Jimi Hendrix on PBS 'American Masters': Taking a rock legend seriously

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Image Credit: Everett Collection

The venerable PBS series American Masters — deep-dish documentary portraits of American artists — has a tradition of healthy eclecticism, incorporating select figures from popular culture into its generally highbrow mix. In the years since the series began in 1985, its subjects have included such diverse pop giants as Woody Allen, the Doors, Clint Eastwood, Annie Leibovitz, Marvin Gaye, Jeff Bridges, and Johnny Carson. (Just last night, the series re-broadcast Timothy Greenfield-Sanders’ marvelous 1998 documentary about Lou Reed.) That said, the notion of American Masters devoting an episode to Jimi Hendrix, the guitar visionary of purple blues-rock psychedelia, has an almost mischievously counterintuitive ring. What next, Metallica? Iggy Pop? (I say why not: If Inside the Actors Studio can feature the cast of Arrested Development, then surely American Masters can do Iggy.) Yes, Jimi Hendrix was a genius — arguably the most brilliant and influential electric guitar player of the last half century. Yet his legend is drenched in ’60s sensationalism: the drugs, the noise, the royal Carnaby Street pimp clothes, the whole grand quest for a kind of aural annihilation.

The fascination of Jimi Hendrix: Hear My Train A Comin’, which premieres tonight at 9:00 p.m. on PBS, is that it takes in all that stuff (at a distant glance), but it also looks past it to take Jimi Hendrix deadly seriously as an artist. The reason the documentary gets away with its refined, earnest, sober approach is that Hendrix, as it reveals, took himself that seriously. He was always, on the one hand, a baroque showman, playing on stage not just as if he were “making love to his guitar” but really fornicating with it, his body movements sinuous and imperial. Where most rock-god guitar wizards turned the instrument into a phallic symbol, Hendrix went beyond them by treating the guitar as a partner to be tamed. (He seemed to be grabbing it by the scruff of its neck.) Yet Hendrix’ whole relationship with the guitar was obsessive and perfectionistic. He would carry the instrument with him all day long, putting it on in the morning, say, to go into the kitchen, always noodling and practicing. Hear My Train A Comin’ documents Hendrix’ infamous shyness, but it’s not that he was some painfully reticent wallflower — it’s that he didn’t trust words the way he did music. He was suspicious of them. The guitar became his voice.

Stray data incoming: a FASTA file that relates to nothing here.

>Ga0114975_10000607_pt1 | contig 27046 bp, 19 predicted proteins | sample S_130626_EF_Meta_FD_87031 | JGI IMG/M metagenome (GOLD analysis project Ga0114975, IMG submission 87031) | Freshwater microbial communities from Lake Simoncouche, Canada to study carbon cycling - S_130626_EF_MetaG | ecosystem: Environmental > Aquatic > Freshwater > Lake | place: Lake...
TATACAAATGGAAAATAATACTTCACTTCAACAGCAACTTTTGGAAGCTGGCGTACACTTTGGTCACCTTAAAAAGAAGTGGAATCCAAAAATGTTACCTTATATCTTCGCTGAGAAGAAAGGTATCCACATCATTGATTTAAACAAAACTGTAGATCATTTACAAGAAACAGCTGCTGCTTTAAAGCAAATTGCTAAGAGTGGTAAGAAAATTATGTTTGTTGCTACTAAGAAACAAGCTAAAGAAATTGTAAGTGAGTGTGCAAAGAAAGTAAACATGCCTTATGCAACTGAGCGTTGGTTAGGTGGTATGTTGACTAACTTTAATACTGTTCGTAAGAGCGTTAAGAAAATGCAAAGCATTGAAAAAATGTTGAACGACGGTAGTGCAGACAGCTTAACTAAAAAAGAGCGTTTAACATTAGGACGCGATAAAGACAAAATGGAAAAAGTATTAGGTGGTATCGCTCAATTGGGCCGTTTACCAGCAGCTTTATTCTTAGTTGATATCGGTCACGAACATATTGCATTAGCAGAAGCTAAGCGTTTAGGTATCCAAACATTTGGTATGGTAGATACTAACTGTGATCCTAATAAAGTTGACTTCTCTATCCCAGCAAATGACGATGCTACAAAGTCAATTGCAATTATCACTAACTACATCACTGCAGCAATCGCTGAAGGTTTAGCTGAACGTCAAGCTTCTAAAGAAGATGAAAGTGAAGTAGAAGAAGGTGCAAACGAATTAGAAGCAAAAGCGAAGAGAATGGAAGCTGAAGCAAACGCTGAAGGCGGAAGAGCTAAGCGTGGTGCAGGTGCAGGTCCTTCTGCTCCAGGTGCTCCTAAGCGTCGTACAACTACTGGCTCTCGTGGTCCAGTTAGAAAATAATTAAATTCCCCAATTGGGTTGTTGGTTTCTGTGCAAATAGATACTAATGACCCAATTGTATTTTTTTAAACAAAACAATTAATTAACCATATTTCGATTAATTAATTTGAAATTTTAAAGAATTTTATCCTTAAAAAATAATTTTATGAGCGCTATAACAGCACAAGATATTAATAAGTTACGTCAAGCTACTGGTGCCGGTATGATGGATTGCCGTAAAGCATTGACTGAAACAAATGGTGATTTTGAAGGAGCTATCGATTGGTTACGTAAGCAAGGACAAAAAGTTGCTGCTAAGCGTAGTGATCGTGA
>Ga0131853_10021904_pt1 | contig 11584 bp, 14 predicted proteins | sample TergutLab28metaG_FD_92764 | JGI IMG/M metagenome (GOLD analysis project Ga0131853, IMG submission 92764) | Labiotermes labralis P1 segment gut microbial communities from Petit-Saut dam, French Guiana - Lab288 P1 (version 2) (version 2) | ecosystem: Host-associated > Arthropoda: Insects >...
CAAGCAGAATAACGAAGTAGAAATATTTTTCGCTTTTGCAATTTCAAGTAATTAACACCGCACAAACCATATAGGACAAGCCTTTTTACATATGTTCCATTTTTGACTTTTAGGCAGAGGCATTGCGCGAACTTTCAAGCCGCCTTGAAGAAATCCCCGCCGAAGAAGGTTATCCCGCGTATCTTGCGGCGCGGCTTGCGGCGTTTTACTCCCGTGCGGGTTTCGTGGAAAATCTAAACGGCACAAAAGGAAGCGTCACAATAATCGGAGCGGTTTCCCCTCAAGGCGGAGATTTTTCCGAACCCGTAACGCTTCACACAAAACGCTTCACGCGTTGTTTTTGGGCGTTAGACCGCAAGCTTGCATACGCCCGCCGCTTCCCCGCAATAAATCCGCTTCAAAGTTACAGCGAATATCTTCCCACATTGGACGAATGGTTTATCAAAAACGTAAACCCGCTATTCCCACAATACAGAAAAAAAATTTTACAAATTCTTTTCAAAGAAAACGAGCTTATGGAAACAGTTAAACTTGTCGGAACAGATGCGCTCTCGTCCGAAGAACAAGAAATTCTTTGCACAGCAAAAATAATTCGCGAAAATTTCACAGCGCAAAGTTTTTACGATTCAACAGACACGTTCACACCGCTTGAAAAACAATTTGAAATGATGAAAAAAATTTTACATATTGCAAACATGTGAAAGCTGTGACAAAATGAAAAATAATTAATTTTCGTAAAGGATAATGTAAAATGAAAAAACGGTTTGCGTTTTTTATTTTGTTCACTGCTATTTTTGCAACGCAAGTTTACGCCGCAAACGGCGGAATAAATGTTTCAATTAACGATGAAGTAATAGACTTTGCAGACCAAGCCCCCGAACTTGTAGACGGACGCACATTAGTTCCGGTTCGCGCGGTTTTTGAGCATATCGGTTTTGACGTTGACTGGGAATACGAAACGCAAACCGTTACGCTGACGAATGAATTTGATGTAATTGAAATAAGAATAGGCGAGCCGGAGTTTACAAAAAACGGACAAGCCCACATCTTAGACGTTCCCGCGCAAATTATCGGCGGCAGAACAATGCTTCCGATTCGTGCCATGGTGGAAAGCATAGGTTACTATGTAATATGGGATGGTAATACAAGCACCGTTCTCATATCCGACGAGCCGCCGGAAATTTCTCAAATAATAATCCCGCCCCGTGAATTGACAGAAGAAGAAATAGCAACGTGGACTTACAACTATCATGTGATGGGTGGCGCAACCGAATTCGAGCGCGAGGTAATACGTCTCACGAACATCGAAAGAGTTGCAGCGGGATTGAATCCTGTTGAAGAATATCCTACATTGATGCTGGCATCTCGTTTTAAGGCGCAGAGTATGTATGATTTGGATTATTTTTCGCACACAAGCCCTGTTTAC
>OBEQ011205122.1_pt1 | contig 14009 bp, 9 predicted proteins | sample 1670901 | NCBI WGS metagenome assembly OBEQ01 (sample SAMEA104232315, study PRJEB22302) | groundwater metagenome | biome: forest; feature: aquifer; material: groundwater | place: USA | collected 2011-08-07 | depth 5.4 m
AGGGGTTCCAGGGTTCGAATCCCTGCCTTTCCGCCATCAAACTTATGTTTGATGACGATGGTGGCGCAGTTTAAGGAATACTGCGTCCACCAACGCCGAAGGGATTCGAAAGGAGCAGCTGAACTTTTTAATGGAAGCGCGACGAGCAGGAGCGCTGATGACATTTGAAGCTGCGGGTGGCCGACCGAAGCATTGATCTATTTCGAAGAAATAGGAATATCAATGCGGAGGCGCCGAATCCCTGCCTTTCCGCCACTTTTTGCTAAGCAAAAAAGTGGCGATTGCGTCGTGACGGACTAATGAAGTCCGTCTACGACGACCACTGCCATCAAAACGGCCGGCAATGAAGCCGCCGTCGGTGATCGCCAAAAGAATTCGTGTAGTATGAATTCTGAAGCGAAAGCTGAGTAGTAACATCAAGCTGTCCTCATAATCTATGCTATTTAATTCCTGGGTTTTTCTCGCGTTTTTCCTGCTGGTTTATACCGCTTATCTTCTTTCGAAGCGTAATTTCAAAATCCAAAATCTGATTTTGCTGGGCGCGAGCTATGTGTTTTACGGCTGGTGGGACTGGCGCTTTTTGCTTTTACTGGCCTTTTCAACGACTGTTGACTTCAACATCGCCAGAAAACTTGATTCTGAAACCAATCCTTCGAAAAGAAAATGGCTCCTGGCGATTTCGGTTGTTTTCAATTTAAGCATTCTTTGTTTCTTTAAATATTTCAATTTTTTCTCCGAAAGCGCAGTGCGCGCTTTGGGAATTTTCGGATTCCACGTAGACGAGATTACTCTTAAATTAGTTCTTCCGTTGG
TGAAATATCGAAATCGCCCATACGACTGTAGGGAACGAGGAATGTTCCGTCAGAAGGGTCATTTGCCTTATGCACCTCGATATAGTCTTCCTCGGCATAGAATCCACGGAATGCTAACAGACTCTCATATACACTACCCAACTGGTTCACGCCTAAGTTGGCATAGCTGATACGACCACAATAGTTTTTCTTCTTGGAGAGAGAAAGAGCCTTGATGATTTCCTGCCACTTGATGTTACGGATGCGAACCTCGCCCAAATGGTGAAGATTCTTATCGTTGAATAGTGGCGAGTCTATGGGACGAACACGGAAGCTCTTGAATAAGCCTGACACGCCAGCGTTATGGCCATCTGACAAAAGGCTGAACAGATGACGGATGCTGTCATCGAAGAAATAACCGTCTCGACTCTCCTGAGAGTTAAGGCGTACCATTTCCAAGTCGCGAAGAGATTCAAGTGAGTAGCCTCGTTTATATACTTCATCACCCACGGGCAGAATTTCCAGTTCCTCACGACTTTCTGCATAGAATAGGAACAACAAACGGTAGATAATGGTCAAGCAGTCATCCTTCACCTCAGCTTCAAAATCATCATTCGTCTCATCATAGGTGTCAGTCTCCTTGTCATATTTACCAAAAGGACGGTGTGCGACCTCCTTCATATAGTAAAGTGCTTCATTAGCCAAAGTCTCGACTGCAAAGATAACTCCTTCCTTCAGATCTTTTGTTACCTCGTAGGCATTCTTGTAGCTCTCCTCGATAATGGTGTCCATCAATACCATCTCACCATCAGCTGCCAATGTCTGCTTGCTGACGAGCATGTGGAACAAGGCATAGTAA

Born in Seattle, and raised mostly by his father (his mother was a party girl who came and went, but seems to have bequeathed Hendrix her sensual nature), he entered the military in his late teens, joining the 101st Airborne, where he trained as a paratrooper (he wrote to his father, “We jumped out of the 34 ft. tower on the 3rd day here — it was almost fun”). After breaking his ankle in a jump, which got him discharged, he devoted himself to music, working the “chitlin’ circuit” of black honkytonks, playing backup for Wilson Pickett, Little Richard, and others. We hear one amazing clip of him performing with the Isley Brothers in the early ’60s, and though the song itself is relatively staid, Hendrix’ style — those notes he seems to hold up to the light as if plucking each one out of the air — catapults itself out of the live mix. The voice of his guitar is amazingly fully formed, even back then. The photographs of him with various R&B bands during this period are almost funny, because the other backup players all look like they were meant to be backup players, whereas Hendrix, even in his uniform duds, leaps out like a movie star. He already had that leonine sexiness — the jutting chin and insinuating smile, the twinkle of insolence.